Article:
The Southern Colonial Backcountry
Interdisciplinary Perspectives on Frontier Communities
- Author(s): Crass, David Colin, Steven D. Smith, Martha A. Zierden, and Richard D. Brooks, eds.
- Imprint: Univ Tennessee Press
- Publication Date: 1998-12-08
- Status: Active
- Available in Hardcover - Cloth: Price $40.00 | Buy Now
This book brings a variety of fresh perspectives to bear on the diverse people and settlements of the eighteenth- and early-nineteenth-century southern backcountry. Reflecting the growth of interdisciplinary studies in addressing the backcountry, the volume specifically points to the use of history, archaeology, geography, and material culture studies in examining communities on the southern frontier. Through a series of case studies and overviews, the contributors use cross-disciplinary analysis to look at community formation and maintenance in the backcountry areas of Virginia, North Carolina, South Carolina, and Tennessee.
These essays demonstrate how various combinations of research strategies, conceptual frameworks, and data can afford a new look at a geographical area and its settlement. The contributors offer views on the evolution of backcountry communities by addressing such topics as migration, kinship, public institutions, transportation and communications networks, land markets and real estate claims, and the role of agricultural development in the emergence of a regional economy. In their discussions of individuals in the backcountry, they also explore the multiracial and multiethnic character of southern frontier society.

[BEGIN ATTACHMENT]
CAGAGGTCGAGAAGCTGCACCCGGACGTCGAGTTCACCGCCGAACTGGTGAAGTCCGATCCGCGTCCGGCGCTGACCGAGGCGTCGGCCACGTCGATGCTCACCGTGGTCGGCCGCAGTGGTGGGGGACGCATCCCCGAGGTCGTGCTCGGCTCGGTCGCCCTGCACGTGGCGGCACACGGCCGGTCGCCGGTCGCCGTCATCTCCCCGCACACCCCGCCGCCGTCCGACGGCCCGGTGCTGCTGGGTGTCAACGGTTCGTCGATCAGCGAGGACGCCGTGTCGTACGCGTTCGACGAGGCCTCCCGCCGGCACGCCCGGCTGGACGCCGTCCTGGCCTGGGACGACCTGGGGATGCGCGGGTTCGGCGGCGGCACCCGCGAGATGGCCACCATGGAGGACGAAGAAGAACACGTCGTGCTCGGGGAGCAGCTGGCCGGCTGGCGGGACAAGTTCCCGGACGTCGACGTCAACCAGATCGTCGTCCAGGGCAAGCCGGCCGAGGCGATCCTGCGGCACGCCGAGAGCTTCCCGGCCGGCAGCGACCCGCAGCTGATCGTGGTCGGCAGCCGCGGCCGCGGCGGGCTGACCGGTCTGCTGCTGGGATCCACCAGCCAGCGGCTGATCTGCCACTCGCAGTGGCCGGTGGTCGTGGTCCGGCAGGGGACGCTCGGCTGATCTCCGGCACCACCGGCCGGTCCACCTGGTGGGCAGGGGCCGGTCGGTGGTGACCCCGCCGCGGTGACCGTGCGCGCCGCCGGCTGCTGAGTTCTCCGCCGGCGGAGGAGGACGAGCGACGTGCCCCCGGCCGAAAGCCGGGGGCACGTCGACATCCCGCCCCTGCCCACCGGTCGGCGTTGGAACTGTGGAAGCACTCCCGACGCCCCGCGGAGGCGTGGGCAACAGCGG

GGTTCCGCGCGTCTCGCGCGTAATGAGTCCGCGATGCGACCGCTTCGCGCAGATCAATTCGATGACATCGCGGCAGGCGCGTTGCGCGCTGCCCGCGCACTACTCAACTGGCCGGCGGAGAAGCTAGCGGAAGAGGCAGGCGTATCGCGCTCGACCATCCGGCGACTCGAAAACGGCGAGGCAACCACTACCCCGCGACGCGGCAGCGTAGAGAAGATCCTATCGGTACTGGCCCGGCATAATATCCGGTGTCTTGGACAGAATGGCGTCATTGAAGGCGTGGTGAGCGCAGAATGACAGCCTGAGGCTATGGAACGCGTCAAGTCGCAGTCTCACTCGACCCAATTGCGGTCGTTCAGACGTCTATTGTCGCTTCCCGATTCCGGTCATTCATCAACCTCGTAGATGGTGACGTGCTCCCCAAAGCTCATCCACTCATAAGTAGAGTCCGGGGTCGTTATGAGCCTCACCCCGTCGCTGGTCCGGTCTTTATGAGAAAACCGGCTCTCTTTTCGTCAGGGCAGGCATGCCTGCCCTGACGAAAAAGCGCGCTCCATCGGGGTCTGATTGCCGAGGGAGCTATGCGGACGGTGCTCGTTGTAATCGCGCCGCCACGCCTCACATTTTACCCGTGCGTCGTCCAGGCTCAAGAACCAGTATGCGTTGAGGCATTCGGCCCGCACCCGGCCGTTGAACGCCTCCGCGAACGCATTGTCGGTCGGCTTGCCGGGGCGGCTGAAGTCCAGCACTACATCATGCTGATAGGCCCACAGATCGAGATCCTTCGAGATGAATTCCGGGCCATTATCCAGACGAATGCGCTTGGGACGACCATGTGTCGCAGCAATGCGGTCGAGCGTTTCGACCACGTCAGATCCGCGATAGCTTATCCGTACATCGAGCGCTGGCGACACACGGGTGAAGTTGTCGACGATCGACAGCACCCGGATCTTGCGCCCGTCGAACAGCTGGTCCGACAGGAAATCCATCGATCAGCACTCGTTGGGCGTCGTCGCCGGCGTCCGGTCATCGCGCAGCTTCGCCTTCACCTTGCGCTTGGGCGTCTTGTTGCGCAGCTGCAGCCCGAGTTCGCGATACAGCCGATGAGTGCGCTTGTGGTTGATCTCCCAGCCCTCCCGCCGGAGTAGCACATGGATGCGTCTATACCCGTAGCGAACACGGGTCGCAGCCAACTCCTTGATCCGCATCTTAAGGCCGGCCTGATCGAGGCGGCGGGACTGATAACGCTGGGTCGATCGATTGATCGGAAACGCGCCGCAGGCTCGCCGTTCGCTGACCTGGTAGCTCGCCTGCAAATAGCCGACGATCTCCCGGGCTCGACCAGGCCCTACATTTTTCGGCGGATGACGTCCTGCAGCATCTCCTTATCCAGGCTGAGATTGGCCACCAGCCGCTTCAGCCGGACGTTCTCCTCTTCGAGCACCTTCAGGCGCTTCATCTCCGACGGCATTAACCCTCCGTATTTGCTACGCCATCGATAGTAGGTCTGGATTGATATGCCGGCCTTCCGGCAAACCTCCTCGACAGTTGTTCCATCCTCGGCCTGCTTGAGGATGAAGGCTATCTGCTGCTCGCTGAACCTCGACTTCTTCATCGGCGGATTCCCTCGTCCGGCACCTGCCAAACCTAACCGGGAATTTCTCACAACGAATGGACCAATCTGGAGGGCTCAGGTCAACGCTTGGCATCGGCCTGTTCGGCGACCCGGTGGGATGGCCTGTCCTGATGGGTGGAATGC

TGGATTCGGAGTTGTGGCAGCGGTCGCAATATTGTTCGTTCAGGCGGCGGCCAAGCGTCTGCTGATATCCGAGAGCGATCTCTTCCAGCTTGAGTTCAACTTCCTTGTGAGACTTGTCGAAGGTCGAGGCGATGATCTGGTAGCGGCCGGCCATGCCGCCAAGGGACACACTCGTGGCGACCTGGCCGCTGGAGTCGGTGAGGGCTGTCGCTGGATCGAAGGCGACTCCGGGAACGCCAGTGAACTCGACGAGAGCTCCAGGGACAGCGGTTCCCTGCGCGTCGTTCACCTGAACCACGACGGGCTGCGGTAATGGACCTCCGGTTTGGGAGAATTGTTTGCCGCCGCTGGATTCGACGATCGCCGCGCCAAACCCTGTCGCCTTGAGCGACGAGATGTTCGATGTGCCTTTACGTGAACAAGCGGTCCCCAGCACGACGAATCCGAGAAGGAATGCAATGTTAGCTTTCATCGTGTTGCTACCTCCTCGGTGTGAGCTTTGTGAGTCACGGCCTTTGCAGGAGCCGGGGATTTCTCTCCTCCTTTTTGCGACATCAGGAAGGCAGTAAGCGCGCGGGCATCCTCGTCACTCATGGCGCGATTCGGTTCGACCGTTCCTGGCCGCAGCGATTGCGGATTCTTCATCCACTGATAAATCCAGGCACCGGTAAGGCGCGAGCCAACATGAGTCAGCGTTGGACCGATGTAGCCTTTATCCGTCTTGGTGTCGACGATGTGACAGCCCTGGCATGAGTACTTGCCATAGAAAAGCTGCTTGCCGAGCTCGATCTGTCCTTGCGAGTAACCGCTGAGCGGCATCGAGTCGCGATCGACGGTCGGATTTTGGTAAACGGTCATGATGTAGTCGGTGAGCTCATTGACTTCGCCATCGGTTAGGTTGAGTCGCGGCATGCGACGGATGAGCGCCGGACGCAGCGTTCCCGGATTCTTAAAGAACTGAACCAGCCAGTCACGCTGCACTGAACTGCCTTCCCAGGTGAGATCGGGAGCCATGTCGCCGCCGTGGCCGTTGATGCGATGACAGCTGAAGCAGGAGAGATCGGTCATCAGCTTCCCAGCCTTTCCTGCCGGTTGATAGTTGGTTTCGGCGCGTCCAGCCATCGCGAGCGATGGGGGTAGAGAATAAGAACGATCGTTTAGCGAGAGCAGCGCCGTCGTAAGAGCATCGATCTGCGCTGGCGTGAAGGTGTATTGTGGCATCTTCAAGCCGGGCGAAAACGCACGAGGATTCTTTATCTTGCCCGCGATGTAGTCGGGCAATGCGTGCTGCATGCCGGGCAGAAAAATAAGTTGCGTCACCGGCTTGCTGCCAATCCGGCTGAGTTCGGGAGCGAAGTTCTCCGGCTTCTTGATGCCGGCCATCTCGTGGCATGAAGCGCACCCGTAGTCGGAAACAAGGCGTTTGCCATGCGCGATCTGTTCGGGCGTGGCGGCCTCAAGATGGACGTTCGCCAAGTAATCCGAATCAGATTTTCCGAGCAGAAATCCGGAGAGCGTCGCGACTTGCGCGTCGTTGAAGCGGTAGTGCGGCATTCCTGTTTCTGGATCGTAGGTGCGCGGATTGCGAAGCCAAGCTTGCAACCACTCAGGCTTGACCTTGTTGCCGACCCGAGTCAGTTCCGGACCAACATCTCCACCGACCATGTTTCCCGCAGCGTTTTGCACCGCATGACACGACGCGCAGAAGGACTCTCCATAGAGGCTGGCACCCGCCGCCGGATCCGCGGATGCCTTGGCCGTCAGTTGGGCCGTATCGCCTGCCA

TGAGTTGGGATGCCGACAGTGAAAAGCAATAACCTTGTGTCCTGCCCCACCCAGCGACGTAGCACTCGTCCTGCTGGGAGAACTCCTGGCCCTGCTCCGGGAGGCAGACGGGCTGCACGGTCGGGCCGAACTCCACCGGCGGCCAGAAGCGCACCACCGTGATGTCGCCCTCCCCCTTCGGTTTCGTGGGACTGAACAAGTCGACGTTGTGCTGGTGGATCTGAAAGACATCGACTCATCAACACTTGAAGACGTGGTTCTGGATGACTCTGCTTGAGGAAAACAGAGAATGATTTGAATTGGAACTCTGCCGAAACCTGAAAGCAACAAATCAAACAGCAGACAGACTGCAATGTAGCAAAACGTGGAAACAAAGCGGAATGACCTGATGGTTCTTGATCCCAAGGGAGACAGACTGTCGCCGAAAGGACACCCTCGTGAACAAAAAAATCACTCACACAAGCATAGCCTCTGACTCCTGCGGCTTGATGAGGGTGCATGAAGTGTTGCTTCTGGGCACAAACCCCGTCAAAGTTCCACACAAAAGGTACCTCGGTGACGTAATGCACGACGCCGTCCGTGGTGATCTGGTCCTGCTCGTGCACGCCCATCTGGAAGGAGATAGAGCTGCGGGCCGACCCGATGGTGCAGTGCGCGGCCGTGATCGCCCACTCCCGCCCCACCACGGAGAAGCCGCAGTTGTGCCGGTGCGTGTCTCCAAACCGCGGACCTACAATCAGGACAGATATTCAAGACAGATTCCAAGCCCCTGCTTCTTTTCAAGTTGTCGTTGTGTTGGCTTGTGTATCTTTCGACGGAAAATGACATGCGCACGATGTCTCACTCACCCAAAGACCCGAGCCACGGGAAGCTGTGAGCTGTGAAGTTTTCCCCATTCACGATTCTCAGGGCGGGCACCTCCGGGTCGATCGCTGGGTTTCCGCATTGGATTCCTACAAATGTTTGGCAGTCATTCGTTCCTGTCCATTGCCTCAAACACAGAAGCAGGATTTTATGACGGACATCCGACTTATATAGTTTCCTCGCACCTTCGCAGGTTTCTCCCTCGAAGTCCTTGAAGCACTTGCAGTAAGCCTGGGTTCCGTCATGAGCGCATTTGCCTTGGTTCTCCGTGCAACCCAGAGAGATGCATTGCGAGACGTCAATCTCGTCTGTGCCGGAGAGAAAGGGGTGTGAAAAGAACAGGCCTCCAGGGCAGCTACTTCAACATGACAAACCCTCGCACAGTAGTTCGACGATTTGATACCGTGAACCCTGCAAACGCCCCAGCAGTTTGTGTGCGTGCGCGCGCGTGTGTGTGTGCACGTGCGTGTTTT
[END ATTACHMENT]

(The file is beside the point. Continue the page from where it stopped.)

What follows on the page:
Yielding new insights unlikely to emerge under a single disciplinary analysis, The Southern Colonial Backcountry is a unique volume that highlights the need for interdisciplinary approaches to the backcountry while identifying common research problems in the field.
The Editors: David Colin Crass is the archaeological services unit manager at the Historic Preservation Division, Georgia Department of Natural Resources.
Steven D. Smith is the head of the Cultural Resources Consulting Division of the South Carolina Institute of Archaeology and Antrhopology.
Martha A. Zierden is curator of historical archaeology at The Charleston Museum.
Richard D. Brooks is the administrative manager of the Savannah River Archeological Research Program, South Carolina Institute of Archaeology and Antrhopology.
The Contributors: Monica L. Beck, Edward Cashin, Charles H. Faulkner, Elizabeth Arnett Fields, Warren R. Hofstra, David C. Hsiung, Kenneth E. Lewis, Donald W. Linebaugh, Turk McCleskey, Robert D. Mitchell, Michael J. Puglisi, Daniel B. Thorp.